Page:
Controversial key reselling marketplace G2A has hit back at Gearbox, the company's partner on Bulletstorm: Full Clip Edition, claiming that it already meets or exceeds fraud-limiting demands made in the face of public outcry - apart from the biggest and most important: giving developers a means to find and de-list fraudulently obtained keys.
Best known for its key reselling market, despite recent moves into direct publishing, G2A is a controversial service which allows users to resell excess game keys - typically in direct contravention of publishers' stated terms and conditions for their use. While in theory this allows individuals to make use of their rights under the doctrine of first sale to convert unwanted gifts into cash or alternative games, the site is more commonly used as a grey market for resellers to buy up keys cheaply in one region then resell them at a profit in another, or to buy keys with stolen credit cards, or steal them directly from publishers or retailers, then sell as many on as possible before the publishers catch wind and cancel the keys.
Despite recent moves to reduce fraud on the platform
, G2A remains troublesome in the eyes of many. There should be no surprise, then, that when Gearbox announced it had partnered with the site on the release of a physical collector's version of Bulletstorm: Full Clip Edition there was uproar - in particular from YouTube gaming personality John Bain (TotalBiscuit), who declared a boycott on all Gearbox products as a result. Gearbox responded to the wave of negative publicity that resulted quickly and clearly, issuing demands that G2A clean up its act
then announcing it was dissolving the partnership when the company remained silent.
Now, though, G2A has broken that silence, and the company is clear: It's done nothing wrong and has, in fact, already met or exceeded all of Gearbox's demands. 'It all began with a few negative reactions from some YouTubers, and in particular from John “TotalBiscuit” Bain, to an announcement that G2A.com is working together with Gearbox Publishing. Our partner, Gearbox Publishing, unfortunately decided to publicly publish a letter with a list of ultimatums, without consulting us about the truth of the allegations made by John Bain,
' G2A's Grzegorz Mazowiecki has claimed in an official statement
. 'This is an excellent example that rash actions, without full knowledge of the facts, can be harmful to both the developer and the marketplace. Especially since all of the requests made of G2A.com in the ultimatum have in fact long been part of our marketplace.
In its rebuttal, the company defends its G2A Shield service in which buyers can pay extra to protect their keys against being cancelled due to reported theft or fraud, claiming that even without a Shield subscription cases of fraud are resolved in a matter of hours with the support team doing 'everything they can to bring about a satisfactory resolution for both [buyer and seller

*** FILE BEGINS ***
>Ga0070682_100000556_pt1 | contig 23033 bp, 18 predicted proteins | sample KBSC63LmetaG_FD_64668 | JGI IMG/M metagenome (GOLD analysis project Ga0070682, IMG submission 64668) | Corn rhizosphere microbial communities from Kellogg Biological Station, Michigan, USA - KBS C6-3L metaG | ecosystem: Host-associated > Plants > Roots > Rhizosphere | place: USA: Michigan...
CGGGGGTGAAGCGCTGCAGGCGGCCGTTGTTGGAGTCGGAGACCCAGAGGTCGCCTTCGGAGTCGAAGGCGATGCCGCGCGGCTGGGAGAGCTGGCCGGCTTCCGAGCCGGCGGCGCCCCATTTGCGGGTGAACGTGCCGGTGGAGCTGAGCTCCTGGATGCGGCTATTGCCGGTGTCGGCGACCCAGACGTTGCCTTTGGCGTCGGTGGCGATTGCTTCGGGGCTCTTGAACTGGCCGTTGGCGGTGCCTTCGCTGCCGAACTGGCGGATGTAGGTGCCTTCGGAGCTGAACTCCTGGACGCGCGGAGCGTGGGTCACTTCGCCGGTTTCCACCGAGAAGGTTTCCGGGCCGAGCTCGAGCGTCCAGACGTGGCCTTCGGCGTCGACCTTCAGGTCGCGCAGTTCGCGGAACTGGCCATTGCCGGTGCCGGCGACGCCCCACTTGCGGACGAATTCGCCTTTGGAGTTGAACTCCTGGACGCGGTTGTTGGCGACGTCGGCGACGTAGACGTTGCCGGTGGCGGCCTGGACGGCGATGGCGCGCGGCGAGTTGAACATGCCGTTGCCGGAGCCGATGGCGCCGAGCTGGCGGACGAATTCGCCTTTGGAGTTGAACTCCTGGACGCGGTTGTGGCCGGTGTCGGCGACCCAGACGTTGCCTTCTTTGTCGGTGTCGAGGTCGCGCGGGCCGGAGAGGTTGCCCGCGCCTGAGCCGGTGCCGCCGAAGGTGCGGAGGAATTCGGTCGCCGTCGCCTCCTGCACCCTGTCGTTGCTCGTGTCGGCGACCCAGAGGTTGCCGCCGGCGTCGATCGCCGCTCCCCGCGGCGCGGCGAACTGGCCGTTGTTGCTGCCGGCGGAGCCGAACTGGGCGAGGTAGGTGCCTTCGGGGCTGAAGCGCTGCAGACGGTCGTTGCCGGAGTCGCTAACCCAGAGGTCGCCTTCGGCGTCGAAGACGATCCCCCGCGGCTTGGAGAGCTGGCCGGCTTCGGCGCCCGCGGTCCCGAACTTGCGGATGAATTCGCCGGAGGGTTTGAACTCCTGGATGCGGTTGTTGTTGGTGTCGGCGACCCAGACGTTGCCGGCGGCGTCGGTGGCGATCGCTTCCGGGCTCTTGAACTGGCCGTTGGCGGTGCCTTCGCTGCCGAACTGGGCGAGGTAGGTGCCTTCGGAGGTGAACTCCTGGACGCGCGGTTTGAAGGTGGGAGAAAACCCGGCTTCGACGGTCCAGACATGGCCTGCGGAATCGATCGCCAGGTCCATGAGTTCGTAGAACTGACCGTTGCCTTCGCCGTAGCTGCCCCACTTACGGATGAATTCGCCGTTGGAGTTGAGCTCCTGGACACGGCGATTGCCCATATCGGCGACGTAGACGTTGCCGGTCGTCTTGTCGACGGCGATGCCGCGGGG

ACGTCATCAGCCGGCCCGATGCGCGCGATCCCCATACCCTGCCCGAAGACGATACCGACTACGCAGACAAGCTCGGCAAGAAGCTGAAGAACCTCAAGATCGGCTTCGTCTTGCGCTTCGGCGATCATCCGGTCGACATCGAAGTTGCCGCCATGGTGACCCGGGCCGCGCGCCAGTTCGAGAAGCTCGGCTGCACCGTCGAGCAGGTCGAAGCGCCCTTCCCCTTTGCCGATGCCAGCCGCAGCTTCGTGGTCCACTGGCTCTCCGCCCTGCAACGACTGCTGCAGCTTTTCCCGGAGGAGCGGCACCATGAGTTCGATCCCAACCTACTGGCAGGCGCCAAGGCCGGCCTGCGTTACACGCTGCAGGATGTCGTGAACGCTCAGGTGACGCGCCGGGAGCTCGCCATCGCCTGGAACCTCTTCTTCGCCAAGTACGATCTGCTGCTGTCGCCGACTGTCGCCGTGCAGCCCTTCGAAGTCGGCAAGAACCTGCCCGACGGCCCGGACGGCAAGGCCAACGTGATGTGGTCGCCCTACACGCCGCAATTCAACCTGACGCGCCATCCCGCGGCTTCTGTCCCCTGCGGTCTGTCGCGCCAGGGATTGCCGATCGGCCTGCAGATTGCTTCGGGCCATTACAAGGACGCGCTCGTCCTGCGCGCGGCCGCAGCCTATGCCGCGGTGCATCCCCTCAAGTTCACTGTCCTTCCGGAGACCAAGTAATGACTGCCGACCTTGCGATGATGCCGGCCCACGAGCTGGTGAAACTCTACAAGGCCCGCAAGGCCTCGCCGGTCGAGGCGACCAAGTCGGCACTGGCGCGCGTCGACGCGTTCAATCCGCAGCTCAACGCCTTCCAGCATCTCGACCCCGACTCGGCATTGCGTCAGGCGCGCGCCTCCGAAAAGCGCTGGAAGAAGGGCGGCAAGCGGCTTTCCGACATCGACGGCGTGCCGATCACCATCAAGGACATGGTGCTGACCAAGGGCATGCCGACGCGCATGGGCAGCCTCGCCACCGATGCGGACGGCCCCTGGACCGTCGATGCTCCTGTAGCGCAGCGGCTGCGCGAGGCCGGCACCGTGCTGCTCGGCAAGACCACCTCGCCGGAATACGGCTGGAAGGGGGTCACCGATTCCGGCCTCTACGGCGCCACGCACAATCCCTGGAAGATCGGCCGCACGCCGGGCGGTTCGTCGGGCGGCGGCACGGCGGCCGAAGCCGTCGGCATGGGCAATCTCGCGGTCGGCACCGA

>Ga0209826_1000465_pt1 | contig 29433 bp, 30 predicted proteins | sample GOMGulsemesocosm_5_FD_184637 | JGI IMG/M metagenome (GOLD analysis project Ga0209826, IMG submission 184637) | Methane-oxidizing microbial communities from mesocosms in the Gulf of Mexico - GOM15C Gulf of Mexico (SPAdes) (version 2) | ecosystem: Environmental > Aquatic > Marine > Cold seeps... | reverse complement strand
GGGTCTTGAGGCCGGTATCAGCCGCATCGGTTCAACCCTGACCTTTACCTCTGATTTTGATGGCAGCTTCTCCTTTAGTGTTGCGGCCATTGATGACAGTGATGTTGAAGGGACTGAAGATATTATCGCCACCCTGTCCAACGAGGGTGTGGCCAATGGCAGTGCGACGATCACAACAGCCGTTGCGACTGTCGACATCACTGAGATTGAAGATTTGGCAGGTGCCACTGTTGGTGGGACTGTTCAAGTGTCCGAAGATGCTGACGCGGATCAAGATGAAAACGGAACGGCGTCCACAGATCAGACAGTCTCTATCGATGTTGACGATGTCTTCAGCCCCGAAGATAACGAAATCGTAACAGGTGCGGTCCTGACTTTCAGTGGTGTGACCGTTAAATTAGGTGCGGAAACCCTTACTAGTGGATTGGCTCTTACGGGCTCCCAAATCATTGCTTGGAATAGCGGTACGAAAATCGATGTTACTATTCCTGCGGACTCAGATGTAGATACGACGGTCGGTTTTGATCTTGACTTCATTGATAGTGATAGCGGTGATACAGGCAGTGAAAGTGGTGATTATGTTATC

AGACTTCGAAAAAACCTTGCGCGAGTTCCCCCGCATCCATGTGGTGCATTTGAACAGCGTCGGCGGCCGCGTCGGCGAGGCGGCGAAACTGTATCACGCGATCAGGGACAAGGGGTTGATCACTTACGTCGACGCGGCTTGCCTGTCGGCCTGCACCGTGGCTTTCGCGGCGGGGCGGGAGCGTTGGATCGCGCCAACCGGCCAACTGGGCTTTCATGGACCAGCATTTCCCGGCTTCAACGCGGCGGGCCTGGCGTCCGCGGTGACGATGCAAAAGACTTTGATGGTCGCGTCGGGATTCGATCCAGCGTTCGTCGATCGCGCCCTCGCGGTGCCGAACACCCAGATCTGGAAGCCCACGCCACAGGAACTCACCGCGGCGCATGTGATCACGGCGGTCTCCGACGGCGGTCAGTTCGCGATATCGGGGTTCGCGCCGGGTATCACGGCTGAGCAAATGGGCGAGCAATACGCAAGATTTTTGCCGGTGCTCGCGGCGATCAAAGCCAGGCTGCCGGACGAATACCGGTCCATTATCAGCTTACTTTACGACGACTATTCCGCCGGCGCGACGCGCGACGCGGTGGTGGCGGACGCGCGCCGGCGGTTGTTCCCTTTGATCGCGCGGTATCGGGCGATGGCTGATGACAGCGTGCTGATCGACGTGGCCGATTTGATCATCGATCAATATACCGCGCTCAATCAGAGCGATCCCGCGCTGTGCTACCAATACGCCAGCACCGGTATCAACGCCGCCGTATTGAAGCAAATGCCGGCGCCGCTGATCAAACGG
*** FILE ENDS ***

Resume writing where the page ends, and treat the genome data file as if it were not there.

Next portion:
'. It also excuses what Gearbox described as 'hidden fees' by saying that said fees, region-dependent VAT and payment method surcharges, are independent of G2A and outside its direct control.
In a more controversial section of the statement, however, G2A states clearly that it has no intention of ever building Gearbox's requested web service or API for publishers to check for fraudulently obtained keys being listed by sellers - because, the company claims, publishers would only abuse such a service. 'We fundamentally value and respect the right to a free market operating within the law. The law does not prohibit the sale of digital goods by those who have acquired them legally,
' Mazowiecki explains. 'If someone does not agree with the above points, then we will unfortunately never reach an understanding.
'The problem is that some developers do not want to accept that people resell their games. The developers would like to control the market and all the sales channels within it, imposing higher prices and prohibiting the resale of unused games. G2A.com does not agree with this – we respect the buyers’ rights, buyers who often unfortunately believe that the rules set forth by developers follow the law. This is why G2A will not give developers with whom we have not signed an agreement unlimited access to and the ability to modify our databases.
While Mazowiecki claims G2A 'currently cooperates with all interested developers to ensure only legally acquired keys are sold,
' he admits that direct access to the G2A database is already available exclusively to developers which pay a subscription to access the company's Direct publishing programme - because 'we have complete confidence that they will not do anything which would contradict the two above-mentioned facts.
Gearbox has not yet responded to G2A's rebuttal.